When you write a novel with sub plots- like one or even several characters breaking away from the storyline and going somewhere else, kind of like Legolas, Aragorn, and Gimli in the Lord of the Rings- would you write all of the chapters about one character and then switch to another and write about them, or would you just write the book how it will be shown to the public- switching from character to character. Does this vary between writers or is there one way that you are supposed to do it?
Posts: 90 | Registered: Mar 2009
| IP: Logged |
Tolkien went for very long stretches - in _The Two Towers_, for example, the first half of the book is without Frodo and Sam, and the second half is devoted entirely to them.
That's an extreme. More common is switching after a chapter or maybe too. Some even switch within a chapter.
It's a balance between the choppiness of quick shifts (which make the reader feel they don't have a chance to get involved in either story) and being away from one story line so long that readers forget that it's even there.
I don't think there's one "right way" to do this - whatever works best for you as the author. I like writing my stuff in the order that the reader will see it. But if I'm completely on a roll with one character, then I won't stop and try to force a chapter from another character's POV because - for me - it ends up being a disaster for both storylines.
I write them at the same time. My WIP has a dual plotline--past and present-- and I find the storylines interplay and resonate more naturally when I write them in concert. The parts where I have written the separate plotlines and then interwoven the scenes seem much more forced and artificial.
Posts: 340 | Registered: Jan 2008
| IP: Logged |
In the novel I'm writing now, I'm writing from several different viewpoints, and I have to admit that it's quite difficult. Each time I change, I have to get back into the head space of my POV character.
For me, its essential to write the novel in order because though I have multiple POV's, the story is more or less linear, and what happens in Chapter 2 when writing from one POV character will have bearing in Chapter 4 when writing from another POV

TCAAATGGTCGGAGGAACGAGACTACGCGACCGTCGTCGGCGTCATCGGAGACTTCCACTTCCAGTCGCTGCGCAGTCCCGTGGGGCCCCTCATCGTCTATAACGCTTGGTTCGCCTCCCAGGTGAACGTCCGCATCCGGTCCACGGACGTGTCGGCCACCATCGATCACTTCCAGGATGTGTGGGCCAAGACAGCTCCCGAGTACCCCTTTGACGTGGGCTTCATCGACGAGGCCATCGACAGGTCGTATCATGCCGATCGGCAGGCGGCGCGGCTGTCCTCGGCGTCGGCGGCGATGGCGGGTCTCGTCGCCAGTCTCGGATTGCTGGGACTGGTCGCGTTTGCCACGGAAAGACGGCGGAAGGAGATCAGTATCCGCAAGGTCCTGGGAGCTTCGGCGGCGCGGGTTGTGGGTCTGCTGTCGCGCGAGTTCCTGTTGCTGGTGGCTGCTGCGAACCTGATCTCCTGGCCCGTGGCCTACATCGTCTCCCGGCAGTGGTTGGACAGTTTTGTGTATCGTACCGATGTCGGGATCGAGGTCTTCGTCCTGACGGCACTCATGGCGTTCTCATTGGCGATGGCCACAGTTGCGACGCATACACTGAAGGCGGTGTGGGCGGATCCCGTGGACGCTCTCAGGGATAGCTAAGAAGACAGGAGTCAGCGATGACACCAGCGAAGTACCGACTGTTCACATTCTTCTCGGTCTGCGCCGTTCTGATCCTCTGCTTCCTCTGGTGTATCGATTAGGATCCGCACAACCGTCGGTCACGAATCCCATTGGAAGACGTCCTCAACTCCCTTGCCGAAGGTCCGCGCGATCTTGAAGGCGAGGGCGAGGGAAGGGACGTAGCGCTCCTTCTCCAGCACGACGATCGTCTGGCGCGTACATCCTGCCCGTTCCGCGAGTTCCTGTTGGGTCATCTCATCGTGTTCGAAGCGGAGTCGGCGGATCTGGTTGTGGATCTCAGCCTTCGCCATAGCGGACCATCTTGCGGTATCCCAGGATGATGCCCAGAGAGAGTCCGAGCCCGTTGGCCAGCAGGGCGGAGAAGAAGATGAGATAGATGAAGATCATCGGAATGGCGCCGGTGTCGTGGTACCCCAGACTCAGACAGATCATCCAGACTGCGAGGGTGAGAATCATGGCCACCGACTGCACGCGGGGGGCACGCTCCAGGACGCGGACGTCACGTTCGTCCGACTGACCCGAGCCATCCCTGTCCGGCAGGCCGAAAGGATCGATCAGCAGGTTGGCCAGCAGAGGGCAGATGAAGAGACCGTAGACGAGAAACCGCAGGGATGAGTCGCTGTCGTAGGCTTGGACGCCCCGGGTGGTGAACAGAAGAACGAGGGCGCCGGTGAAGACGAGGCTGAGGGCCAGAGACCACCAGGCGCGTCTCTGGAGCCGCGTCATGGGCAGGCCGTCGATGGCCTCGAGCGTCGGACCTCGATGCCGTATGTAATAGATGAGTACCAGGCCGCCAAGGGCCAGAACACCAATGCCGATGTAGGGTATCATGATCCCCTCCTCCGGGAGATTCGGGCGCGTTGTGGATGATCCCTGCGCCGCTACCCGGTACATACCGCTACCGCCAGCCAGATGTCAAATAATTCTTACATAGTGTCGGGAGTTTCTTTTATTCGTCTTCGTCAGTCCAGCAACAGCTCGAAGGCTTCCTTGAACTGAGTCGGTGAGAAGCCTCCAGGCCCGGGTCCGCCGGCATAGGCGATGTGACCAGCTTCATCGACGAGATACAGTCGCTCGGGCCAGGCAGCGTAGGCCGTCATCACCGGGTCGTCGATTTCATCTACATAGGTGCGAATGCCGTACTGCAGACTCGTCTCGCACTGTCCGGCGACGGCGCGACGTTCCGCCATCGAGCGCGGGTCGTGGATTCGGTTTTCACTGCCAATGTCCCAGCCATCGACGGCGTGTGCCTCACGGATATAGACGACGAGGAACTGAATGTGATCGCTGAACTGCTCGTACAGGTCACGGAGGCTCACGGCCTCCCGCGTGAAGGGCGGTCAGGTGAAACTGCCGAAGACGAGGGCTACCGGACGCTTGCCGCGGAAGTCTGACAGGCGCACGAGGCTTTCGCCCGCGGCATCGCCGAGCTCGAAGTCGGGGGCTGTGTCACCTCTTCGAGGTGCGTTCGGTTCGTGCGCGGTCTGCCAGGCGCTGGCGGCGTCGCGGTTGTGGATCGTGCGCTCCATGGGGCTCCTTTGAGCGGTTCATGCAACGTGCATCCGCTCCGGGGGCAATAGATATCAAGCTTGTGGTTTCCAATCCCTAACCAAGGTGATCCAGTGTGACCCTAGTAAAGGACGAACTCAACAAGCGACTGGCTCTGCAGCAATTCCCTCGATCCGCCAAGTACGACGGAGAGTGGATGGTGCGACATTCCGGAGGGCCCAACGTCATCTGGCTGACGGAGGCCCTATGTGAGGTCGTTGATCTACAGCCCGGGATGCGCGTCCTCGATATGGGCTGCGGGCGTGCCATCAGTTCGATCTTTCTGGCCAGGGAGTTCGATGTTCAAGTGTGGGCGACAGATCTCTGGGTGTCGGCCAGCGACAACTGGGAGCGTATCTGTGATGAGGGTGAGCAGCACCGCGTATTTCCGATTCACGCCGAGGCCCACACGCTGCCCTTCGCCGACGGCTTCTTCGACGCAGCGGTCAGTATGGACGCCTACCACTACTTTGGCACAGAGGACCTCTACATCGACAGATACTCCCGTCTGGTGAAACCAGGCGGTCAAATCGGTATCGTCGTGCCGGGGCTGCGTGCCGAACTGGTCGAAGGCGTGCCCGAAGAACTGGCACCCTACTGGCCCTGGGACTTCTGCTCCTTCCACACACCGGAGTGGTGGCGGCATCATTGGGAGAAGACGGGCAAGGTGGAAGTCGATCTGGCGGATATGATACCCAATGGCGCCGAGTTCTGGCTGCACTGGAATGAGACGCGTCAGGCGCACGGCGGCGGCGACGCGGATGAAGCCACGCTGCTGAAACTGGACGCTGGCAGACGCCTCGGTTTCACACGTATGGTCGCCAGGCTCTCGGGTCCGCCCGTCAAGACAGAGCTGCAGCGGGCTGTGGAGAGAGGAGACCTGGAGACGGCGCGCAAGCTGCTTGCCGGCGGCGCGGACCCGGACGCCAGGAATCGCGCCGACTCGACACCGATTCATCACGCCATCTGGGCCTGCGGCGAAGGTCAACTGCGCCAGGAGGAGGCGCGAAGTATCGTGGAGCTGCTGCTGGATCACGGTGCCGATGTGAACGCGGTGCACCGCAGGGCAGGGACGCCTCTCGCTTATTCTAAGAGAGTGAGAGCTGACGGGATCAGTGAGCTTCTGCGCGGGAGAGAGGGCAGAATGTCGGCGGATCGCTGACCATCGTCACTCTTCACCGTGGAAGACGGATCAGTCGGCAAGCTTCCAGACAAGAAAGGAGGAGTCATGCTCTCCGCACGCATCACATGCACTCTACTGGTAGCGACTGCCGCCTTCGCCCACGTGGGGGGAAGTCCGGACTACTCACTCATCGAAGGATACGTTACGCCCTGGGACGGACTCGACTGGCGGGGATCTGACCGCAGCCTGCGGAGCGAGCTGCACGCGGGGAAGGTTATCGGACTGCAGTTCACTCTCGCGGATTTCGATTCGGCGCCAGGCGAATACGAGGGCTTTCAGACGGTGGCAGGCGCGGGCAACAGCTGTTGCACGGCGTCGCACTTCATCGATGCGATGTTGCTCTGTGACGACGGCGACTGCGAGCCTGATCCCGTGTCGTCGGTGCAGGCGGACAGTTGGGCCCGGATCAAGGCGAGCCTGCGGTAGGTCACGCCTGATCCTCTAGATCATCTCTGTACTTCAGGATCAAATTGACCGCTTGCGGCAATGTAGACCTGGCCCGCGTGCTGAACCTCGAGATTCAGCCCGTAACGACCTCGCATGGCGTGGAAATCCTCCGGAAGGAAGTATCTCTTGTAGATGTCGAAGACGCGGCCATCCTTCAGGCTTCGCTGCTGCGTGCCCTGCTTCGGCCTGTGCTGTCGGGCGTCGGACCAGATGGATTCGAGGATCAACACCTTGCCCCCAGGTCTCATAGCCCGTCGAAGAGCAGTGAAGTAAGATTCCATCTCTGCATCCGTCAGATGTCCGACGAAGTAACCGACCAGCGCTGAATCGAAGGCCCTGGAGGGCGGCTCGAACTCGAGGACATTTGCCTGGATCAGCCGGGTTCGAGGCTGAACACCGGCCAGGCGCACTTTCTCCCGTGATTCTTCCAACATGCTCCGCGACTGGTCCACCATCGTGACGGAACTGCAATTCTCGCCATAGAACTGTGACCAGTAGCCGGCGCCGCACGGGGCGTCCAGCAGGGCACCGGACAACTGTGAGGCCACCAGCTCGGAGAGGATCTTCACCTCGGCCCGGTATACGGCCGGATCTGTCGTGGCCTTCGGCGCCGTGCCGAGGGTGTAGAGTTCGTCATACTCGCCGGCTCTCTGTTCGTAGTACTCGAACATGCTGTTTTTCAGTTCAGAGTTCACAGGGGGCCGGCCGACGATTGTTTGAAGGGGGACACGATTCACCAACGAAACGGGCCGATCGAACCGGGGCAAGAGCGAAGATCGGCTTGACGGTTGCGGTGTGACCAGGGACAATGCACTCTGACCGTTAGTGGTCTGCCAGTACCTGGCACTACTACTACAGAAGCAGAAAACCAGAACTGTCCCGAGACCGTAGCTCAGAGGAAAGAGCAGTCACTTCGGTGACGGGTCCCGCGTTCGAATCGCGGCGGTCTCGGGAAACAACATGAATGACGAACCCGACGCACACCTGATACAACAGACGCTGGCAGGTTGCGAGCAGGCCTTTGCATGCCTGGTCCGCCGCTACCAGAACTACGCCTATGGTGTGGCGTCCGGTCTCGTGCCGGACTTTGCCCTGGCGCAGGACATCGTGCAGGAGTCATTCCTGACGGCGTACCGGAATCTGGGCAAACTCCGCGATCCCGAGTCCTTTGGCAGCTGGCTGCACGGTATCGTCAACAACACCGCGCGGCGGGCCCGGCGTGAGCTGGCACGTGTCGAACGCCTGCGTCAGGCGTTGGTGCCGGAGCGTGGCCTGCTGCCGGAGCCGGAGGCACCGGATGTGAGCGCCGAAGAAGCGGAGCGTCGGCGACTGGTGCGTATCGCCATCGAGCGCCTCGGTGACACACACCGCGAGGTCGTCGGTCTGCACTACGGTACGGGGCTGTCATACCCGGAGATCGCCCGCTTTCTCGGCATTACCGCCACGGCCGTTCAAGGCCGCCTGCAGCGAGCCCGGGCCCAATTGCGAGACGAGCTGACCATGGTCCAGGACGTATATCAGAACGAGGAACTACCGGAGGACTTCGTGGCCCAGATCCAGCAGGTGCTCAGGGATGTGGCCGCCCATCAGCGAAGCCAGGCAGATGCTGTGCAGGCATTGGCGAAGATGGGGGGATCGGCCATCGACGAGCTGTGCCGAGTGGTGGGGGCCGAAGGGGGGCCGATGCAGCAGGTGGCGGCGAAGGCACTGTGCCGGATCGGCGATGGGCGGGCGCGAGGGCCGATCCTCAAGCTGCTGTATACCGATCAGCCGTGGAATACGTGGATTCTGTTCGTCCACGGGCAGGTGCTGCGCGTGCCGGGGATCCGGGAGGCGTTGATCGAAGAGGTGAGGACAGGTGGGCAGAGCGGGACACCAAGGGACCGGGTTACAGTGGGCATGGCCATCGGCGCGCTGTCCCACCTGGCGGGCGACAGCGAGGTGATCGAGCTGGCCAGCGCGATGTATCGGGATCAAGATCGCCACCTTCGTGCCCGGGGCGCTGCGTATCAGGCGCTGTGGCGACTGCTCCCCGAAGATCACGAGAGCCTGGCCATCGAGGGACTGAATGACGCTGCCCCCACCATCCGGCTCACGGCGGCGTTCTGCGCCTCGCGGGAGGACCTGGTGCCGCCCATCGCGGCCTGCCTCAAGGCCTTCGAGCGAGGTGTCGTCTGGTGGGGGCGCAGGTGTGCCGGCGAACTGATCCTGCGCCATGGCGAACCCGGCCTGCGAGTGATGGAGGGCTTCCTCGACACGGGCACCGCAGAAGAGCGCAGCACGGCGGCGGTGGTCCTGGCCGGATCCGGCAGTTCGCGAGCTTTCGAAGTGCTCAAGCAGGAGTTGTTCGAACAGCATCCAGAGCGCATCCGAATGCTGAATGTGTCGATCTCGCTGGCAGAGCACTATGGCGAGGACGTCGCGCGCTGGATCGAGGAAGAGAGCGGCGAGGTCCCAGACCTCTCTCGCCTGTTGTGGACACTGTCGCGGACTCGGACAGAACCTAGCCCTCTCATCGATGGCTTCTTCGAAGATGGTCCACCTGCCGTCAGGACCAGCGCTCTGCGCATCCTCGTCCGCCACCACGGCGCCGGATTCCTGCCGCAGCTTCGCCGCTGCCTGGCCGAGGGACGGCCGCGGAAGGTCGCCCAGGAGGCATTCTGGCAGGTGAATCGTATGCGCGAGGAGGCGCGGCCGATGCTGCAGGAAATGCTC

Now, if I were to write something like the LOTR, when the group divides and the two story lines are more or less disconnected, I would write each story line separately then figure out how to splice them together after the fact.
My issue with this is trying to keep the subplot the subplot. One of my minor character keep taking over the story. What would Tolkein do if Aragorn kept being more interesting than Sam and Frodo?
Subplots are fun, but bad when they are too interesting. They are sub, on purpose. But we'll see... If my character keeps this up, then maybe the story will be about a forgotten king, and not two short people who have a jewelery fetish.
I had a supporting character in a trilogy I was writing that I kept developing his character and just knew he could stand alone in his own story, which I did. This character's story went down on paper easier than my original story and is one of my favorites. It also has tons of potential for sequels.
So, I'd say follow your muse when a minor or supporting character tries to take over your original story. It might be a better story in the long run .
I just want to add that I usually try to stay away from sub plots, but in the story I mentioned above, this character's friend is taken hostage by the antagonist and involves a chase through the wilderness. I was going to stay away from the antagonist but thought I better add something to let the reader know what was happening to the hostage. I added a couple of chapters to cover this, and it worked out quite well.
I've always been one to try and keep my stories simple. There's been several published books I've read that have left me totally confused on what was going on because of all the sub plots, but if they're necessary for the continuation of the story, go for it.
I'm planning a novel that will interweave at least two main stories, one in the past and one in the present , with several other individual past chapters woven in. I suspect I will find it simpler to write at least a pretty detailed outline of both independently before deciding exactly how to weave them together so that the dramatic reveals and reflections all end up in the right places.
Posts: 1469 | Registered: Jun 2005
| IP: Logged |
Aragorn WAS more interesting than Sam and Frodo ^^. I've read through Tolkien's books several times, and through some of the readings I ended up skipping through the last half of Two Towers, or through most of Frodo and Sam's part of Return of the King, starting again when they all got together again. Not because they were bad, but because the action kind of dragged.
As for subplots, it depends on the story you want to tell. George R. R. Martin's "Song of Ice and Fire" is pretty much only subplots, from one point of view. You'd be hard pressed to call any one POV character's story line the "main" one, although all move the story forward flawlessly.
On the other hand Robert Jordan started out with a very strong main plot and had few if any side plots, but as his books continued the side stories grew until they overwhelmed the main story. So while we get a lot of drama and characterization in the later books, you don't get much closer to Tarmon Gaidon.